Borrowed opinions

We usually think it a sign of intellectual laziness for a man to passively absorb his beliefs from his comrades.  Even when someone has proved a reliable guide on one subject, that doesn’t mean we should blindly trust him on others.  But then there’s the dilemma that I’ve brought up often before:  democracy asks us to have an opinion on every issue, and very few of us have the time or intelligence to think through each issue independently.  We prefer to think through a few issues that we care most about, choose our political allegiances accordingly, and then remain agnostic on questions where we have not earned the right to opine.

Even this proves difficult to do.  When one chooses a political team, this usually affects what periodicals one reads and which writers one thinks trustworthy.  It affects what arguments you are more often exposed to.  So, for example, a man may become a conservative over abortion and not care a bit about gun rights.  But once he starts reading, or trusting, conservative journals more than liberal ones, he’s going to see more anti-gun control arguments than pro-gun control arguments.  His beliefs on the issue will drift, especially if he doesn’t give this issue much conscious thought.

Back when I was more-or-less a neoconservative, I read lots of smart neocon publications–or at least they seemed smart to me at the time.  I kept running across pro-free trade articles, and I more-or-less assumed that free trade was the intelligent position to take.  Then I broke with the neocons over philosophical issues that had nothing to do with foreign trade.  I kept reading their journals for a while, but eventually it got too frustrating, because they kept missing (what I now take to be) the point.  I still check them out occassionally, but only in the same way that I’ll check out a liberal author (usually through Arts and Letters Daily)–as someone who might have something interesting to say, but who has alien commitments and should not be trusted.  Now that the paleos were my team, I started seeing more protectionist arguments, and now I lean protectionist.

Now, I have some defense for this.  A big difference between the neos and the paleos is the latter’s commitment to the integrity of regional communities.  A degree of economic independence can easily seem to be part of that.  So my molding extraneous beliefs to fit my new “team” had some justification.  Still, it kind of bothers me.

3 Responses

  1. We live… we learn… we are human. I don’t think you need to be defensive about it: such a switch is the sign of a mind open to a better position. This is a rare trait, especially among intellectuals. If we aren’t committed to the truth, what is the point?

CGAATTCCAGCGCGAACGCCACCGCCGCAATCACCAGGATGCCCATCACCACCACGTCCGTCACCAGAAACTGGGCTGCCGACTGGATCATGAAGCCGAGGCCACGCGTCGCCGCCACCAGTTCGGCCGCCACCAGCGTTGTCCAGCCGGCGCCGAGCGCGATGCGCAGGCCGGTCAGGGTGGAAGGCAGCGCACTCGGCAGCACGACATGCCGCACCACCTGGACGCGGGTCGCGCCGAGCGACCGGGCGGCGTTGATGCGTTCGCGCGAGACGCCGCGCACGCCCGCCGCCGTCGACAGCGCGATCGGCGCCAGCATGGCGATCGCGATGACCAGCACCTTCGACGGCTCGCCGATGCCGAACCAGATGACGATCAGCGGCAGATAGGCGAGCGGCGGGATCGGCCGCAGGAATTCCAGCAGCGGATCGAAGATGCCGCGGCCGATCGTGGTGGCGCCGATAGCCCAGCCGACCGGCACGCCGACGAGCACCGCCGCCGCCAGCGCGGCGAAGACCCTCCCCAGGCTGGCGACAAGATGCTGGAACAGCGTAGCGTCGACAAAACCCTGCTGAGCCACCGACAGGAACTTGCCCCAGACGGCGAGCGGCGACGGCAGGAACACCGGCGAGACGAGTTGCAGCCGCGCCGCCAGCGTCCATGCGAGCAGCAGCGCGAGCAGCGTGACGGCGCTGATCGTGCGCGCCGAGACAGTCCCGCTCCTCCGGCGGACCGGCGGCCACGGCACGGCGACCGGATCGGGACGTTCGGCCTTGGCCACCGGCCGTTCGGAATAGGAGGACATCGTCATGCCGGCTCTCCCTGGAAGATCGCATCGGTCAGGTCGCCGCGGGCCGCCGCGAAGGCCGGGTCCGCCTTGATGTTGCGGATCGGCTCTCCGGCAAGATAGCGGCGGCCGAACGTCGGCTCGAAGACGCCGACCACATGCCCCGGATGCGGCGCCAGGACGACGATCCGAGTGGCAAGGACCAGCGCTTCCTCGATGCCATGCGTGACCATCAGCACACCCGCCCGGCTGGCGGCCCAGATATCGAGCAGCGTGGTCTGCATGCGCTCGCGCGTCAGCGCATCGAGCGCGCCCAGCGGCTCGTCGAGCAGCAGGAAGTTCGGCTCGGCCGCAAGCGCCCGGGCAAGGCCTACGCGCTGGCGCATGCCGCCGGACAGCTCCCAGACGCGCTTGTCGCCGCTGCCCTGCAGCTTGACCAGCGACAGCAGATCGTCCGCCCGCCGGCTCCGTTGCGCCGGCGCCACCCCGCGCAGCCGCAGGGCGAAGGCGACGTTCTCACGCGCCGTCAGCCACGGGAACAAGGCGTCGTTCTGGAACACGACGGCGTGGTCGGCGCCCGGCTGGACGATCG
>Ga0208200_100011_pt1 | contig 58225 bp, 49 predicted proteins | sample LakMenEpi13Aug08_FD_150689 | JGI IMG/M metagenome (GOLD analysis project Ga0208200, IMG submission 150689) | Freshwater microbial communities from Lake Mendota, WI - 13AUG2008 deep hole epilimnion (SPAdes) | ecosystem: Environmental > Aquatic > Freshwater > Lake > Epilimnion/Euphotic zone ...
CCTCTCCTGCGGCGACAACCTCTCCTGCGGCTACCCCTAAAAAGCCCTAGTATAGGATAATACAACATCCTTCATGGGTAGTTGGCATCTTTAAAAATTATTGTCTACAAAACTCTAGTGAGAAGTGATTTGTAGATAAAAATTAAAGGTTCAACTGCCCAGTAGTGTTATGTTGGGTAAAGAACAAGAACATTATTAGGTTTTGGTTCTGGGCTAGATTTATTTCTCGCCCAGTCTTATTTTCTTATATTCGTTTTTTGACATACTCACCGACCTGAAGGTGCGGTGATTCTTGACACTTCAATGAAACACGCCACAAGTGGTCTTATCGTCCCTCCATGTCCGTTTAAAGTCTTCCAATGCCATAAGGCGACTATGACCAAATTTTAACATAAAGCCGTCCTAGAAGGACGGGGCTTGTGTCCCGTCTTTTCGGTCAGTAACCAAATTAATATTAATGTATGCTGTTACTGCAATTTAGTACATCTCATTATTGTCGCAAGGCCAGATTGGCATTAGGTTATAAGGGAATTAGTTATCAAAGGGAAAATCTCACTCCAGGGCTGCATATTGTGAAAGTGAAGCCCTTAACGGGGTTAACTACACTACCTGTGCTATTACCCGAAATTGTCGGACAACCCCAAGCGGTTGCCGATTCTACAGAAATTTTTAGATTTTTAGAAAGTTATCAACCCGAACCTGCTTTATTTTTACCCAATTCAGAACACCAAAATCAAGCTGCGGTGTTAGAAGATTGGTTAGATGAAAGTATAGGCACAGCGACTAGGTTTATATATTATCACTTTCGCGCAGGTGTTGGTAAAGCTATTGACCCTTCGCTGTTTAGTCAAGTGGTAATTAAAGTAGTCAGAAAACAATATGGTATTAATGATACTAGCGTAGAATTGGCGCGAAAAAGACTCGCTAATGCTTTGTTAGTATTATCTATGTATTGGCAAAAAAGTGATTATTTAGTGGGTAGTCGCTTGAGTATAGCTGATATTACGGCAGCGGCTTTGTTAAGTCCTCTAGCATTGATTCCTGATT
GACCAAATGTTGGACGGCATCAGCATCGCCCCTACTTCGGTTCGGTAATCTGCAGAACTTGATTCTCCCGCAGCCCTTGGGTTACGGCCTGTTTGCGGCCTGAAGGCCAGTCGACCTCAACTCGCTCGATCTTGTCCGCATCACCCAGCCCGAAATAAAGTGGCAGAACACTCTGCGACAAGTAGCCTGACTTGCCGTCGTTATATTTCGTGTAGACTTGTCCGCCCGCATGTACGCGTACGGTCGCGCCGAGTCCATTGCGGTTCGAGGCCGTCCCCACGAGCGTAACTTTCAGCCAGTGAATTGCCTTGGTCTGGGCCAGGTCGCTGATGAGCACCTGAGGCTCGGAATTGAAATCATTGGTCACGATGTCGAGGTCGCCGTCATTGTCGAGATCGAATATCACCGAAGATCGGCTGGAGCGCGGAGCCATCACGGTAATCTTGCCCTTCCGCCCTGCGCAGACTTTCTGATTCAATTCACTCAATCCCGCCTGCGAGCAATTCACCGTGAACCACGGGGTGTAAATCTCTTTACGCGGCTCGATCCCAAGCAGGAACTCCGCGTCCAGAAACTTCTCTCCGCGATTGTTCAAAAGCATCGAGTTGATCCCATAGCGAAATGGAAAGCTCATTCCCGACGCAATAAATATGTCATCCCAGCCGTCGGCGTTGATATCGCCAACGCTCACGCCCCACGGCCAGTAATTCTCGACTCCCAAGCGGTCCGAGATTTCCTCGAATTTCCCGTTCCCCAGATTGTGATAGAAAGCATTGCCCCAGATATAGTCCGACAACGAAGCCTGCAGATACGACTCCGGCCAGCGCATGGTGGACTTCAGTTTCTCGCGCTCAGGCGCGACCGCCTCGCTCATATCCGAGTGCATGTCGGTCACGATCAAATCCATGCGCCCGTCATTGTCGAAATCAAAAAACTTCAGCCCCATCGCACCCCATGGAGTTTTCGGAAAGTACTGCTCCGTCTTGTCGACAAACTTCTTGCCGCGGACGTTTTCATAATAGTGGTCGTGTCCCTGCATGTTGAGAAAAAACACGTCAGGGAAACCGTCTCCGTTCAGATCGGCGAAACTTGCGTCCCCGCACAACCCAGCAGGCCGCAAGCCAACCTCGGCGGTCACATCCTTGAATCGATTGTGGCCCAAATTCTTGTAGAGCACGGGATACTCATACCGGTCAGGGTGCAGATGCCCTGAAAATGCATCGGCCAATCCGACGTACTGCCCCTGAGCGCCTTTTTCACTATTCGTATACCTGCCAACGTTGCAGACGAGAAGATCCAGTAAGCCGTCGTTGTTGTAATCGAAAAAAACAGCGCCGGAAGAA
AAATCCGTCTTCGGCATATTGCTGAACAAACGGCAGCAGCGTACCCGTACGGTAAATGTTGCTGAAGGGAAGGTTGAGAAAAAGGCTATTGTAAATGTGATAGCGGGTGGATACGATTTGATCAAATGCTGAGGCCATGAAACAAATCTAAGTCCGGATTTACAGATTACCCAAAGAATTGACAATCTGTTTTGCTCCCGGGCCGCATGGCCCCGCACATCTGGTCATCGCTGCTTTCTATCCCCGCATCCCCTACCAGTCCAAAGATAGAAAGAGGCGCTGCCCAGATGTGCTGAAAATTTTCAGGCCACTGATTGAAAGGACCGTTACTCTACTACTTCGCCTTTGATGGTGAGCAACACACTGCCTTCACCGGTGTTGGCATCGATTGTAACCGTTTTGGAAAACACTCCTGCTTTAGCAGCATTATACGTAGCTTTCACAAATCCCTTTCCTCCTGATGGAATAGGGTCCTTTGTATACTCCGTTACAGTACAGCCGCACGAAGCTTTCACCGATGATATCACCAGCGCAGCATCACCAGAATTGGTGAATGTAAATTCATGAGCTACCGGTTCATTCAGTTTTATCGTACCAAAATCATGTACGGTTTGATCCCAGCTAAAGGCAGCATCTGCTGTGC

There are a number of positions I held in 2007 when I started blogging that I no longer hold. I think of it more as “intellectual growth” than as “borrowed opinions.” I say, good for you!

  2. I’m not sure it makes sense to “lean protectionist” in a general sense. There are very sound arguments for free trade on the grounds of both economic efficiency and liberty, and free trade is the sensible “default” position. Protectionism should only be supported in particular cases for particular reasons, whether the integrity of regional communities, strategic considerations, limiting the power of particular domestic blocs, or whatever.

    In my move from libertarianism to reaction, I found that the arguments I used to make are not so much erroneous as irrelevant. I am not thinking and writing about the same things that I was ten years ago.

    To take an example, protectionism “in particular cases for particular reasons” is a recipe for massive corruption if the decisions are going to be made democratically. But a powerful monarch takes all that public choice theory which excited me so much as a libertarian off the table: it’s not wrong, it’s just not relevant.

  3. Social scientists sometimes call these intellectual enclaves “plausibility structures.” This is an abstract way of describing the books you read, the organizations in which you participate, the people you associate with. This structure will determine the plausibility of any proposition you may encounter because it will determine the data, arguments, and attitudes against which that proposition is tested. In other words, it determines your Burkean “prejudices.”

    Some people affect to have transcended all plausibility structures, to be “free thinkers.” When they are not just ordinary liberals, they are (in my experience) people with deeply incoherent beliefs. They remind me of those pseudo-chefs whose culinary “creations” are just weird messes of miscellaneous ingredients. The point is not to transcend plausibility structures (a.k.a. tradition), but to pick a good one. A man cannot will a belief, but he can will himself into a plausibility structure within which that belief will very likely sprout.

    Plausibility structures are not always altogether coherent, but those that have been around for a long time usually are. “Contradictions” (in the Marxian sense) lead to instability, change, and disappearance. So I would say, the older the tradition, the more confidence you can have in the integrity of its beliefs.

    With respect to the specific example, Bonald: you are more justified in trusting the opinions of paleocons than you were in trusting the opinions of the neocons.

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